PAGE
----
ACCESS TO MATH FOR YOUNG ENGLISH LANGUAGE LEARNERS
Erikson Institute’s Early Math Collaborative is in its 10th year of transforming the understanding, learning and teaching of early mathematics from the ground up.
What are we calling about?
Promising Math is a biennial event that promotes connections between researchers and practitioners who care about early mathematics, using three distinct and overlapping lenses: cognitive, contextual, and collaborative. Our first Promising Math event will use these strands to explore the impact of dual language learning experiences on the construction of mathematical understanding in children from birth to age 8.
Compared to native-English speakers, language-minority children in the United States begin kindergarten with math scores about three-fourths of a standard deviation lower. Among the subset of these children who are not considered “English proficient,” the difference in math scores is a full standard deviation (Galindo, 2010). Given the strong predictive power of math achievement at kindergarten entry for overall school success (Duncan et al., 2007, Aunio & Niemivitra, 2010), there is great interest in the early math field in developing a better understanding of how these gaps can be addressed.
Presentations might address questions such as:
Cognitive: How do children construct a foundational understanding of mathematics, from birth to age 8?
- What difference does learning English as a second language in preschool make in the development of very early math concepts?
- How often do children have math knowledge they can express in their home language but not in English?
- How well does the ability to express a solid understanding of early math concepts in a home language transfer to the learning of math symbols and arithmetic in kindergarten and first grade?
Contextual: What kind of mathematical interactions do and should young children experience at school and at home?
- What are the most effective non-verbal math representations to help young English learners when math is taught in English?
- Do different approaches to teaching English Language Learners, such as dual immersion, transitional bi-lingual, and English immersion, have differential effects on math learning?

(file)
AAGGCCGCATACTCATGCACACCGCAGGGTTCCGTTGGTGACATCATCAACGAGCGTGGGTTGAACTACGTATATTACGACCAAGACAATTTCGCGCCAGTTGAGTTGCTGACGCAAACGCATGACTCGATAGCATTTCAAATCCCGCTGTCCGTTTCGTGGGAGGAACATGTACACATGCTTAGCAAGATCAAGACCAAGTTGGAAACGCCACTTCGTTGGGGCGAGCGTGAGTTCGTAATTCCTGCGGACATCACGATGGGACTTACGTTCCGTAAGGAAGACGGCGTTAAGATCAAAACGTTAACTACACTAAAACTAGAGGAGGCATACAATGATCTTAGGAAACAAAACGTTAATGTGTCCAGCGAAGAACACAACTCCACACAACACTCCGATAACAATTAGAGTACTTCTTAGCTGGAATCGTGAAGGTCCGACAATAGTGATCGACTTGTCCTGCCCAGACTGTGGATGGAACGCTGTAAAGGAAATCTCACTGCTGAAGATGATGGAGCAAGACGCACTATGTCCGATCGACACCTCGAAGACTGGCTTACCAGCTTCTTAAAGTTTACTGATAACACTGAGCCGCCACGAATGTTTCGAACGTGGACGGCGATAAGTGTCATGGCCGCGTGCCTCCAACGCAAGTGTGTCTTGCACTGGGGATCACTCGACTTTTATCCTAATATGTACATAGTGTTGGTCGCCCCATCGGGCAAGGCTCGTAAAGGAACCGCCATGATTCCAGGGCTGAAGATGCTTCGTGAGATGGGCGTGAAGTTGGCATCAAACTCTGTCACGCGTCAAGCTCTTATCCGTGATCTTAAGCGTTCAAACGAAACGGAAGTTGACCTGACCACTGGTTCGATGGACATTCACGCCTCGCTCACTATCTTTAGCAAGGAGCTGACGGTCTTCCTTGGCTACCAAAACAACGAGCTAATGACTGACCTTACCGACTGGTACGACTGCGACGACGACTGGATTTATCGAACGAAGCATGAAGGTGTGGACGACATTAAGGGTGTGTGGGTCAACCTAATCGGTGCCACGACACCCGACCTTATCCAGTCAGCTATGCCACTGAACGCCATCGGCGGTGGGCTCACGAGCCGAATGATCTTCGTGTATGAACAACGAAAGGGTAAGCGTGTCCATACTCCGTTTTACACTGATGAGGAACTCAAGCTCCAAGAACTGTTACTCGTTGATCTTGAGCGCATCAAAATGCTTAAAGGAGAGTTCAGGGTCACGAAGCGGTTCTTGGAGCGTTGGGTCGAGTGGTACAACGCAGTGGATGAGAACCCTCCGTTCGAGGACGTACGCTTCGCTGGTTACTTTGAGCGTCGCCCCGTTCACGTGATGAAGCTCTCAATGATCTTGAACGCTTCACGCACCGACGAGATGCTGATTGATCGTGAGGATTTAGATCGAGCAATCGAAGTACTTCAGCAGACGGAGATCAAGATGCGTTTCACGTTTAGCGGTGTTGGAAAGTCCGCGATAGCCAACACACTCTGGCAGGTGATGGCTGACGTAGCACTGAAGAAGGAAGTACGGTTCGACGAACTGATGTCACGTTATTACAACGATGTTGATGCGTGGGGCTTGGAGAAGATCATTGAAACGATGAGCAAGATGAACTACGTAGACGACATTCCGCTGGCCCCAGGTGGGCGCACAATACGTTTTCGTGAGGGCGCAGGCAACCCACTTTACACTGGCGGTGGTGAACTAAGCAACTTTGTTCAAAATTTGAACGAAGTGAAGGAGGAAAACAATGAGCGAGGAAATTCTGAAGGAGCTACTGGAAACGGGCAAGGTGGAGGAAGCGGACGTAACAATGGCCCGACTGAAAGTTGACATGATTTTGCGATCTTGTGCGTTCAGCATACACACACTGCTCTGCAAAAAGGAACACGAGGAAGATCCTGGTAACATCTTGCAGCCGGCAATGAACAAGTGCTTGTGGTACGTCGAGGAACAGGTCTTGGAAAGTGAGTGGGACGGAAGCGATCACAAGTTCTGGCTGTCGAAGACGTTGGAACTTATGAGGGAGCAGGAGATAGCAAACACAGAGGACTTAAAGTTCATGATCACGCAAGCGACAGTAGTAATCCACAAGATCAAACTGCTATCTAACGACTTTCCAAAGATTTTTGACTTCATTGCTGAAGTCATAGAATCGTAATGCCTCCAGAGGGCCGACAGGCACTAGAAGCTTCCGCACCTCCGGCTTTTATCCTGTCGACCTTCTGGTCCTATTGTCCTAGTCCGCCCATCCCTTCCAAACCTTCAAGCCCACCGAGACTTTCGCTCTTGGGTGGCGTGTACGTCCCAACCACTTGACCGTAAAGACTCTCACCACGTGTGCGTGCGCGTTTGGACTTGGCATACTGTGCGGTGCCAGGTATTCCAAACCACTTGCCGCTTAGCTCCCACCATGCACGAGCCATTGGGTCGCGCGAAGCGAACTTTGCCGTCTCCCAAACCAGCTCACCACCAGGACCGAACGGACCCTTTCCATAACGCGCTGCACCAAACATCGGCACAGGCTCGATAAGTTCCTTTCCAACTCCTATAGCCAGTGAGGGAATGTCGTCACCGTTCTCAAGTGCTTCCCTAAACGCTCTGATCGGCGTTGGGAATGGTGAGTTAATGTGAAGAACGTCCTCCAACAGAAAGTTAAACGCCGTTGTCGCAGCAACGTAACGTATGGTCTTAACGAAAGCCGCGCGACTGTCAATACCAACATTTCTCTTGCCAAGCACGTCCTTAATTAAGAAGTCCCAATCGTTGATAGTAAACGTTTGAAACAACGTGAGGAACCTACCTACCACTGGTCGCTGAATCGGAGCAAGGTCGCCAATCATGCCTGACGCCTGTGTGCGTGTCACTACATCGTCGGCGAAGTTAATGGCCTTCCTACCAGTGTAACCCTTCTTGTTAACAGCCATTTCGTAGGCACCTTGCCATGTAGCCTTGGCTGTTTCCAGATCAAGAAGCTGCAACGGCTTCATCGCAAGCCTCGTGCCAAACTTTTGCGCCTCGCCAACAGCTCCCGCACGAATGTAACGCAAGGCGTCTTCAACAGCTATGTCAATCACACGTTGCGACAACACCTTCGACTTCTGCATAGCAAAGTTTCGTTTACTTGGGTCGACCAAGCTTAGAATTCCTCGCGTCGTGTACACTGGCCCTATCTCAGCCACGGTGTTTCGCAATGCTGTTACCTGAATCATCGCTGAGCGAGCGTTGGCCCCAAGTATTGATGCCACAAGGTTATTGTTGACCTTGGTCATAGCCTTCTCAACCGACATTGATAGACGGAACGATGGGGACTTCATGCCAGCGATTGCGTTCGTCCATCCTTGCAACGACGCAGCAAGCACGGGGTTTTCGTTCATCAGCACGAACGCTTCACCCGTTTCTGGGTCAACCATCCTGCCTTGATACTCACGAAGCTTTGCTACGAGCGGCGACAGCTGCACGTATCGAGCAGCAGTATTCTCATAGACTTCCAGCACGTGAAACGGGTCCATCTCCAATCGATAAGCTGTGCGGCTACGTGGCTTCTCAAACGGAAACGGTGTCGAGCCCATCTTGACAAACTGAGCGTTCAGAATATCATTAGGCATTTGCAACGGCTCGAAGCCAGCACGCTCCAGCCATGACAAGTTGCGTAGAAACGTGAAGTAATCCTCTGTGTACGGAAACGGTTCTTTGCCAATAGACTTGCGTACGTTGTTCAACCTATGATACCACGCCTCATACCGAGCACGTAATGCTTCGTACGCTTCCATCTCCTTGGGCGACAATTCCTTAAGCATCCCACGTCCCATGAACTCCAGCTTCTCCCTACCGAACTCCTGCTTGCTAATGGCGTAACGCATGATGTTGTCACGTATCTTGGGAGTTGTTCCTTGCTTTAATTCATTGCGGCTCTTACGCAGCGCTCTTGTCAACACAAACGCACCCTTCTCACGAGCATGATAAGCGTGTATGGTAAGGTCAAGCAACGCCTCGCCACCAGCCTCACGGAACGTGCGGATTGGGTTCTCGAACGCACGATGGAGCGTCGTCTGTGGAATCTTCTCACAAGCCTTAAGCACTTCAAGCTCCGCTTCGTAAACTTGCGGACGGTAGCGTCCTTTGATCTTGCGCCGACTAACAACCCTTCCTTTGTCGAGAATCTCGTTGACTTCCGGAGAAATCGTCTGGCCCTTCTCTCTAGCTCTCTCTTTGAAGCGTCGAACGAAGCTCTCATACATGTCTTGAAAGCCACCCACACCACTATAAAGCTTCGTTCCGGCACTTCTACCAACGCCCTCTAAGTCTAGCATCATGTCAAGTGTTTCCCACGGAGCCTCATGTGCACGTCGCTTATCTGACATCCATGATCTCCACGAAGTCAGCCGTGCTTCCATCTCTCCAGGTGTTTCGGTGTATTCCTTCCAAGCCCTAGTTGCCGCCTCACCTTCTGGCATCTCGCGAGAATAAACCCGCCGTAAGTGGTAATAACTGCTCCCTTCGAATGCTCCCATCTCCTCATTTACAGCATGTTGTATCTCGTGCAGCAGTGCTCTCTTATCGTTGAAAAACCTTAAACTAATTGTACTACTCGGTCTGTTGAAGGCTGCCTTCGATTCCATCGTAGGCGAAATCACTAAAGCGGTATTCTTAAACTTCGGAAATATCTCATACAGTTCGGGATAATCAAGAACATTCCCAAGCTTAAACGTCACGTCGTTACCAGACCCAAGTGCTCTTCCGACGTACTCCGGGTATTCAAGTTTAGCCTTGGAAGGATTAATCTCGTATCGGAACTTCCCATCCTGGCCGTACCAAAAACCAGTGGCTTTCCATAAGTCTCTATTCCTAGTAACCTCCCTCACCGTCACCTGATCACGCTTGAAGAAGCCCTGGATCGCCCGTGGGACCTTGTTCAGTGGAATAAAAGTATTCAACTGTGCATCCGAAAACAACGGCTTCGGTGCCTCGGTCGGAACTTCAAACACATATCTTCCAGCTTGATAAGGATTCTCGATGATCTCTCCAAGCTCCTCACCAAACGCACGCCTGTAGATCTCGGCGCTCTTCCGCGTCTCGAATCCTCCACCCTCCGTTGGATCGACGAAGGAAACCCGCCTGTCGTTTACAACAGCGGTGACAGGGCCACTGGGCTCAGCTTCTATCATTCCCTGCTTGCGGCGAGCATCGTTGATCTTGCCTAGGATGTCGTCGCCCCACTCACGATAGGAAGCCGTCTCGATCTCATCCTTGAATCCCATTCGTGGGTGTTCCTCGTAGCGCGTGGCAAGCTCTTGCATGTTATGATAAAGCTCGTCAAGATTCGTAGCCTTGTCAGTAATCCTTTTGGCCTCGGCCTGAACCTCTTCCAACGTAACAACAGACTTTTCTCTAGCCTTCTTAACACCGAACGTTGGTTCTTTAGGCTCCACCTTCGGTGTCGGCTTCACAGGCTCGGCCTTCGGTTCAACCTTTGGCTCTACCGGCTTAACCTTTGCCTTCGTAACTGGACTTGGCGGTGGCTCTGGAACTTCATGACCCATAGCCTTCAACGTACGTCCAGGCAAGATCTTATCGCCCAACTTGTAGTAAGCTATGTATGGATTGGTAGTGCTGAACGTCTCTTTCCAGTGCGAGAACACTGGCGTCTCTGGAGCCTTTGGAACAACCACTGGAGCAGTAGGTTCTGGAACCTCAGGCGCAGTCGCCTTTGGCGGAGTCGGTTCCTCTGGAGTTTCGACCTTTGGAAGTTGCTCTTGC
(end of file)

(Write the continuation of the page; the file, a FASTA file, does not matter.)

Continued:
- How does parental engagement in “math talk” in a child’s home language relate to her ability to learn about math in English?
Collaborative: What are proven highly effective ways to work with families and teachers to provide access to mathematics for young children?
- How can we better prepare teachers of young children to teach math to children whose first language is not English?
- What can we do to help non-English-speaking parents help their children to learn mathematics?
- How should math professional development be tailored to meet the needs of teachers’ aides and assistants, who are often the only adults in the classroom who speak the child’s home language?
Who is joining the conversation?
This conference is meant to be useful to a wide variety of professionals, including: developmental researchers, early math education researchers, school leaders, policy makers, curriculum developers, teacher educators, funders, and family interventionists.
Featured Plenary Speakers:
Sylvia Celadón-Pattichis is a Professor of Bilingual and ESL at the University of New Mexico. She will describe her study of teaching and opportunities to learn in bi-lingual kindergarten and first grade classrooms.
Barbara Sarnecka is an Associate Professor of Cognitive Sciences at the University of California at Irvine. She will discuss her analysis of early number knowledge among dual-language learners from low-SES households.
Rodrigo Gutierrez is a Clinical Assistant Professor of Teaching and Learning, Policy, and Leadership at the University of Maryland College of Education. Galina (Halla) Jmourko is an ESOL Instructional Coach at the Prince George County Public Schools in Maryland. They will share work related to the integration of English learning, language, and culture with mathematics instruction.
Presenters attend for free! (Regular attendance will be $150.)
What kind of presentation formats can be proposed?
Roundtable: an informal 15 minute presentation and discussion with other attendees. Each roundtable will have a facilitator and at least two presenters selected by the conference committee. Both research studies and presentations describing intervention work are welcome.
Panel Presentation: A 15 minute classroom-style presentation followed by discussion with attendees. LCD projector, computer, and speakers provided. Each panel will have a facilitator and at least two presentations selected by the conference committee. Both research studies and presentations describing intervention work are welcome.
Research Presentation: A 45 minute classroom-style presentation with at least 15 minutes of that time devoted to discussion with attendees. Both empirical research studies and program evaluations are welcome.
How do I submit a proposal?
Use our online form. Only proposals submitted via the online proposal form by the applicable deadline (June 15, 2017 at 11:59 PM CST) will be considered. To submit you will need:
- Presentation title
- Presenters’ full names, emails, and affiliations (up to 4)
- Conference strand (cognitive, contextual, or collaborative)
- Preferred Format (roundtable, panel, research)
- Description of presentation (1800 character limit)
- Description of how you will engage other participants in discussion (700 character limit)
- Three recent speaking engagements of presenter(s)
Proposals Due: June 15, 2017
Notification of Acceptance: July 21, 2017
Registration Opens: July 21, 2017